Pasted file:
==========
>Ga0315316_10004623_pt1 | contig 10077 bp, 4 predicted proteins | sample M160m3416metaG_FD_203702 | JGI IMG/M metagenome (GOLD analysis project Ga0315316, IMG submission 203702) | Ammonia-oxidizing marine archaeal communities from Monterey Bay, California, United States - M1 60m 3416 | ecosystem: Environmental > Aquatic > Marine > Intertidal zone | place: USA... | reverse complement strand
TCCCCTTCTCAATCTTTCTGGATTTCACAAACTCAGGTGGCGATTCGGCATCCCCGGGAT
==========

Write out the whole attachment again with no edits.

>Ga0315316_10004623_pt1 | contig 10077 bp, 4 predicted proteins | sample M160m3416metaG_FD_203702 | JGI IMG/M metagenome (GOLD analysis project Ga0315316, IMG submission 203702) | Ammonia-oxidizing marine archaeal communities from Monterey Bay, California, United States - M1 60m 3416 | ecosystem: Environmental > Aquatic > Marine > Intertidal zone | place: USA... | reverse complement strand
TCCCCTTCTCAATCTTTCTGGATTTCACAAACTCAGGTGGCGATTCGGCATCCCCGGGAT